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Jorge Velez - Roman Birds Music Album Reviews

Inspired by the eruption of Mount Vesuvius, this five-track ambient wonder finds the New York producer letting pulses and motifs overlap until the tracks resemble the inside of a lava lamp.
Jorge Velez has long been prolific, but that’s been especially true in the past few years. Like many underground electronic musicians, the New York producer has taken advantage of the internet’s self-publishing opportunities—in particular, the direct-to-fans platform Bandcamp—to sidestep label gatekeepers, streaming services, and crowded retailers. (Velez’s Bandcamp page currently numbers 26 releases.) Velez first gained recognition a dozen years ago with blippy disco derivatives for labels like Italians Do It Better, but his output has gradually become more esoteric and inward-looking. He’s still capable of ebullient club tracks, as last year’s excellent Forza attests, but many of his long, undulating machine jams sound like late-night missives to himself.

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Sam Evian - You, Forever Music Album Reviews

Sam Evian - You, Forever Music Album Reviews
Celestial Shore singer-guitarist Sam Owens puts his own actions and desires under a microscope on a gentle, sunny, yet boldly honest solo album.

The term “soft-rock” has pejorative connotations. It brings to mind purgatorial waiting rooms and melodies that are almost offensive in their calculated inoffensiveness. On You, Forever, his second record as Sam Evian, Celestial Shore singer and guitarist Sam Owens offers rock songs about vulnerability and desire that are gentle and sweet but avoid the most saccharine tendencies of soft rock. It’s a delicate balancing act, and one he pulls off with aplomb.

A balmy spirit unites the 11 songs on the album. The silky, electric-guitar-driven instrumentation is consistently sunny, beginning with opener “IDGAF,” which burbles along on a bed of punchy bass and scritchy shaker. Its refrain, “I don’t care, I don’t have to care anymore,” isn’t a kiss-off so much as a celebration of being relieved of a burden.

Owens keeps his simple songs interesting by adding occasional adornments. He wears his 1960s influences unabashedly, stirring in flecks of light psychedelia. A squealing saxophone and chugging guitars at the end of “Health Machine” imbue the song with energy. Similar fanfares mark the closing passages of “Now I Feel It” and the record’s groovy title track.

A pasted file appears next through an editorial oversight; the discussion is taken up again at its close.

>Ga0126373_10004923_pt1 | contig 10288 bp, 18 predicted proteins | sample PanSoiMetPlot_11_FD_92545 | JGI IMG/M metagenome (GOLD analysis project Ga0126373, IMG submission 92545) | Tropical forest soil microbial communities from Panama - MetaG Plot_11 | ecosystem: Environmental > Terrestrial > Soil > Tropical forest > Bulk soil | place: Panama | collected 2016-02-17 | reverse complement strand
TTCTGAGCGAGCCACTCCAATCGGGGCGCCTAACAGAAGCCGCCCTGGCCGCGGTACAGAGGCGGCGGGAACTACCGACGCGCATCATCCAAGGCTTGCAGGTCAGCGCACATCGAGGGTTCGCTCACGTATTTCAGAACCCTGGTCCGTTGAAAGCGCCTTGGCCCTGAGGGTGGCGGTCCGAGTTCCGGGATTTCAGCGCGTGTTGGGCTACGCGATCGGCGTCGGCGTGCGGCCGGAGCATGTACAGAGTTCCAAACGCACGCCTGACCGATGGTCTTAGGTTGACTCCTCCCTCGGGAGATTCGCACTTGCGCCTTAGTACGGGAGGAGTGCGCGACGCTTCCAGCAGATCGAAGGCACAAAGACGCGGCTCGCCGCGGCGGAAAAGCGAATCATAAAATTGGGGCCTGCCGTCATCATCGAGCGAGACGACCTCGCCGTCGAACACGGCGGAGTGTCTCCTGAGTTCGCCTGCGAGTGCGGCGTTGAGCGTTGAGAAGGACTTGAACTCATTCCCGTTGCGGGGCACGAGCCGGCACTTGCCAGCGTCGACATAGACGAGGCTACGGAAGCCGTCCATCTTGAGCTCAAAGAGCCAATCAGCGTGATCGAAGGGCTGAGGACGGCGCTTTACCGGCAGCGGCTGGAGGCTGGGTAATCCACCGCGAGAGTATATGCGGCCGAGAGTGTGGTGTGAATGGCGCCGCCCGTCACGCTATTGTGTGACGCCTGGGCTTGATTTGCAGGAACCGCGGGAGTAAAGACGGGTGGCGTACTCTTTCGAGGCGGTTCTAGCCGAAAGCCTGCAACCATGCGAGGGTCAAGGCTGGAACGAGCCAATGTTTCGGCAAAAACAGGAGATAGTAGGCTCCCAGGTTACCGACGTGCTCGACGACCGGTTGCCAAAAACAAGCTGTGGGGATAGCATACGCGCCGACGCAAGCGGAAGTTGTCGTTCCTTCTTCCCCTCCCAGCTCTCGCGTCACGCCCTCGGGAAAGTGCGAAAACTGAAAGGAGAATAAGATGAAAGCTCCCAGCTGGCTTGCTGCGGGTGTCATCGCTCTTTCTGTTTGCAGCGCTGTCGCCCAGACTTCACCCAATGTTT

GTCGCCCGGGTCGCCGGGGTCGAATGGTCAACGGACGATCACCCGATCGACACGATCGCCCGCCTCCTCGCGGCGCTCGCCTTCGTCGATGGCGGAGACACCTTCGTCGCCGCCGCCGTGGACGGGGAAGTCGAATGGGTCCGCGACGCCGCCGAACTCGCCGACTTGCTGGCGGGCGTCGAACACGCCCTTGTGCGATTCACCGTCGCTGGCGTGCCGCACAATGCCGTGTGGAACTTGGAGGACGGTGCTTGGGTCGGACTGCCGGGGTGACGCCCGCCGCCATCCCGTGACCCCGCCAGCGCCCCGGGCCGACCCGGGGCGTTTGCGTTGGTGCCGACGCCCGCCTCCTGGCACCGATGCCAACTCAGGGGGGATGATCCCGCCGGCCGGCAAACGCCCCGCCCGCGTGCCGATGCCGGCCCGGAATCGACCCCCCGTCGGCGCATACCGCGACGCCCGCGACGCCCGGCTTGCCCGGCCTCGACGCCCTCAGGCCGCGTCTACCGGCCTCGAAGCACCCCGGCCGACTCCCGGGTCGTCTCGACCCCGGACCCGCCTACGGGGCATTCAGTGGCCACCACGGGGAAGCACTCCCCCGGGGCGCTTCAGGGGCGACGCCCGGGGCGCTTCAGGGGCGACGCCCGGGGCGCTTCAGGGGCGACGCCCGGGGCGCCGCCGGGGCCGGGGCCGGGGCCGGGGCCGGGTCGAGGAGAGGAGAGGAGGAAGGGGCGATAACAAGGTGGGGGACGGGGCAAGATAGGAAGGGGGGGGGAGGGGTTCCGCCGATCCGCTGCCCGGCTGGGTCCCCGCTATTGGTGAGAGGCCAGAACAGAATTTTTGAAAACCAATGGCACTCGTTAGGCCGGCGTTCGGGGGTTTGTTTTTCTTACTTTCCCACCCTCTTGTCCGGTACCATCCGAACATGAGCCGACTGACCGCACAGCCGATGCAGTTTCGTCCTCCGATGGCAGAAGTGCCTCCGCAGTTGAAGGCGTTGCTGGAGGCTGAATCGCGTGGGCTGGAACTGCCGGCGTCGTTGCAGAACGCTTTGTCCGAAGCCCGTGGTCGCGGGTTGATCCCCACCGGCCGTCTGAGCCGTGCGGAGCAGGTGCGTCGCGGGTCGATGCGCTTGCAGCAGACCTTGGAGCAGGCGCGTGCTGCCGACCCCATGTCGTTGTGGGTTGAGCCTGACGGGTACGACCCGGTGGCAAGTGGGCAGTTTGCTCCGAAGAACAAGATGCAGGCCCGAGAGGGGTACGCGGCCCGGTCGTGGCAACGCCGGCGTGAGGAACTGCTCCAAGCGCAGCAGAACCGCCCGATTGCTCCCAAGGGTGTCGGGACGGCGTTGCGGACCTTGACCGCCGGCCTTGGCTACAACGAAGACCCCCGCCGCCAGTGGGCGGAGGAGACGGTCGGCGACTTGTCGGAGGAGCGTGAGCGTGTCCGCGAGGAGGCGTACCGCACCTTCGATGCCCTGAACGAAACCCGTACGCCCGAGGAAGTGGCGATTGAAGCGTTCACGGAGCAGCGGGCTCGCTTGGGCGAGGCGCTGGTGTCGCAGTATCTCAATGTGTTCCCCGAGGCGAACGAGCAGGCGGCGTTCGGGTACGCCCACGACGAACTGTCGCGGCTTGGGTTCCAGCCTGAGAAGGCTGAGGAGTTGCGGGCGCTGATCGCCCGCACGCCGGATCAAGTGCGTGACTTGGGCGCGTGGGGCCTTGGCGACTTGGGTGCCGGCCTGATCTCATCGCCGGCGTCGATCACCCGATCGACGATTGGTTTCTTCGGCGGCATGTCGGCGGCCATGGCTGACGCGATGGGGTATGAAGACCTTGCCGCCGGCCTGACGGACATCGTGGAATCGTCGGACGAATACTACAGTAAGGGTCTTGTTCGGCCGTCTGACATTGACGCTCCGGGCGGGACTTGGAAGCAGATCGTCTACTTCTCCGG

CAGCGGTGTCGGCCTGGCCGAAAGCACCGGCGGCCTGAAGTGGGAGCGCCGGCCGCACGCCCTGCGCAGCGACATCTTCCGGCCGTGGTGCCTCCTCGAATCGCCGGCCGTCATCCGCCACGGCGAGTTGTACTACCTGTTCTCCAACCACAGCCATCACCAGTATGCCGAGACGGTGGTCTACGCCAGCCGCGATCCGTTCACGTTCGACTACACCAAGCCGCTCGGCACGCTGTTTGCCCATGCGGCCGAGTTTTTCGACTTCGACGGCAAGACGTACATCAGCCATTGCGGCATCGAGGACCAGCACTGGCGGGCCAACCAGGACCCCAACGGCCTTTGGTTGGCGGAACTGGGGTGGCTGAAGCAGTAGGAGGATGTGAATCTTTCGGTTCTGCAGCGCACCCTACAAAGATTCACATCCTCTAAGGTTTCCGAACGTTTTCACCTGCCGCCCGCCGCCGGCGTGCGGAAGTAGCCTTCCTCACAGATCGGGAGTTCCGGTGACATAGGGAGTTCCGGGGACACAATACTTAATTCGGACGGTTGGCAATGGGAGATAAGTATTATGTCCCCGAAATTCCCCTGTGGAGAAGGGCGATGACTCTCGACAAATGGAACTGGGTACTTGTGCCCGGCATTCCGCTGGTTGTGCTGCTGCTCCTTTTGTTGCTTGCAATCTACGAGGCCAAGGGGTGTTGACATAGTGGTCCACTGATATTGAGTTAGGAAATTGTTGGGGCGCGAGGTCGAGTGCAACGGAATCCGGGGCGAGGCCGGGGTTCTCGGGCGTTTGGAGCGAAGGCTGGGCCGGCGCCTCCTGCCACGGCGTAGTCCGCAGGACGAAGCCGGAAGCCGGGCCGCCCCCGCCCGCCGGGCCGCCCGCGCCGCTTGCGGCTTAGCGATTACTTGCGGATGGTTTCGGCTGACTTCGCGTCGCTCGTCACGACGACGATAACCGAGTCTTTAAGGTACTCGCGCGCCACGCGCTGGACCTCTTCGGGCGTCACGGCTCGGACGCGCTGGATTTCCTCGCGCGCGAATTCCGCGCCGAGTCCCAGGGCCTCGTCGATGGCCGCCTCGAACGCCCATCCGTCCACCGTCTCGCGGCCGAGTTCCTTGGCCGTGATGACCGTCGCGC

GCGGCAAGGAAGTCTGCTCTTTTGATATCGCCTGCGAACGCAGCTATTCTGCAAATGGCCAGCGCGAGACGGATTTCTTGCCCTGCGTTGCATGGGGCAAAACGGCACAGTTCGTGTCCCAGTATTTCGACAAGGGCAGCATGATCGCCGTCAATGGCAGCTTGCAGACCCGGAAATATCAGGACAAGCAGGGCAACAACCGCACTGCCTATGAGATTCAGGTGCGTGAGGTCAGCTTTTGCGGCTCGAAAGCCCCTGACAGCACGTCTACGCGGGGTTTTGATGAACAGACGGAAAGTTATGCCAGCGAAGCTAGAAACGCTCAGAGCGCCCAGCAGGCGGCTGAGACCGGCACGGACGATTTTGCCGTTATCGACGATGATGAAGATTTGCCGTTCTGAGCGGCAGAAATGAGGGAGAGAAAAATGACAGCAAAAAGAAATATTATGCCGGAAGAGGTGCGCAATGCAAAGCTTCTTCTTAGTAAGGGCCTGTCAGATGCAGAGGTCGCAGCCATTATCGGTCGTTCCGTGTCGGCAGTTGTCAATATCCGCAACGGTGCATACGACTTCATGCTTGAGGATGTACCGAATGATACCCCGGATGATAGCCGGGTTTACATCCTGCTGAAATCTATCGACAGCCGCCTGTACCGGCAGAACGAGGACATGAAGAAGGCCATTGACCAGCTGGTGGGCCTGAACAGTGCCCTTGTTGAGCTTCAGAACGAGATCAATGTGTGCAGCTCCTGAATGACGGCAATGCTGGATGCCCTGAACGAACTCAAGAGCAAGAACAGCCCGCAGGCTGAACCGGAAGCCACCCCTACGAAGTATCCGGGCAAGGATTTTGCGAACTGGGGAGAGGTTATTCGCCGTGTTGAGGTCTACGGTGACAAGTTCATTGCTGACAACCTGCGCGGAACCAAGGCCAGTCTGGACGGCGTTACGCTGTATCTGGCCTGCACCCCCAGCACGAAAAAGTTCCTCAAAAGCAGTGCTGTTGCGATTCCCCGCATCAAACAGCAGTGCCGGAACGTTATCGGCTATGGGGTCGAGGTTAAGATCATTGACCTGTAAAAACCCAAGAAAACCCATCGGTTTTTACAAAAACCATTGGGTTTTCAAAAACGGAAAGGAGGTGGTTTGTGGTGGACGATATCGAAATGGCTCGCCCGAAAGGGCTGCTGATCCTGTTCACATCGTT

But the real appeal of You, Forever lies in Owens’ pensive lyrics and gentle vocals. He spends much of the record investigating his own worries and insecurities. “Who will look out for me? Who knows my name? Is there anyone out there who knows my kind of pain in this country?” he wonders on “Anybody.” “Next to You” finds him reckoning with a codependent urge to stick close to a person who makes him feel safe: “I don’t feel so fucked up as long as I’m next to you,” he confesses. Owen chases that track with “Summer Day,” an appreciation of small moments (“Sometimes I forget the beautiful things/You show me figures strange and sweet”) that also finds him taking stock of his personal growth.

Only “Country” interrupts the record’s charming languor. Its backbone is a goofy, giddy-up bassline and a percussive guitar effect that recalls the patter of horse hooves. Those quirky touches are more cloying than cute, derailing an otherwise lovely song about figuring out where you fit in the world and finding your way home.

Despite the vulnerability Owens displays in his lyrics, he rarely sounds as though he’s reaching for outside validation of his feelings or seeking catharsis for its own sake. Instead, his songs come across as earnest attempts to connect with listeners. They’re invitations to introspection, not sounding boards for issues better dissected in the privacy of a therapist’s office.

A guiding principle behind the album was Owens’ determination to accept responsibility for his actions and understand how they affect his own life and the people around him. In doing so, he creates intimacy within what could have been a bloodless manifesto, bathing his blunt self-appraisal in the warm glow of human connection. There’s bravery in that willingness to make yourself vulnerable. You, Forever isn’t a soft-rock record, but it is a record that reframes a certain kind of softness as strength.

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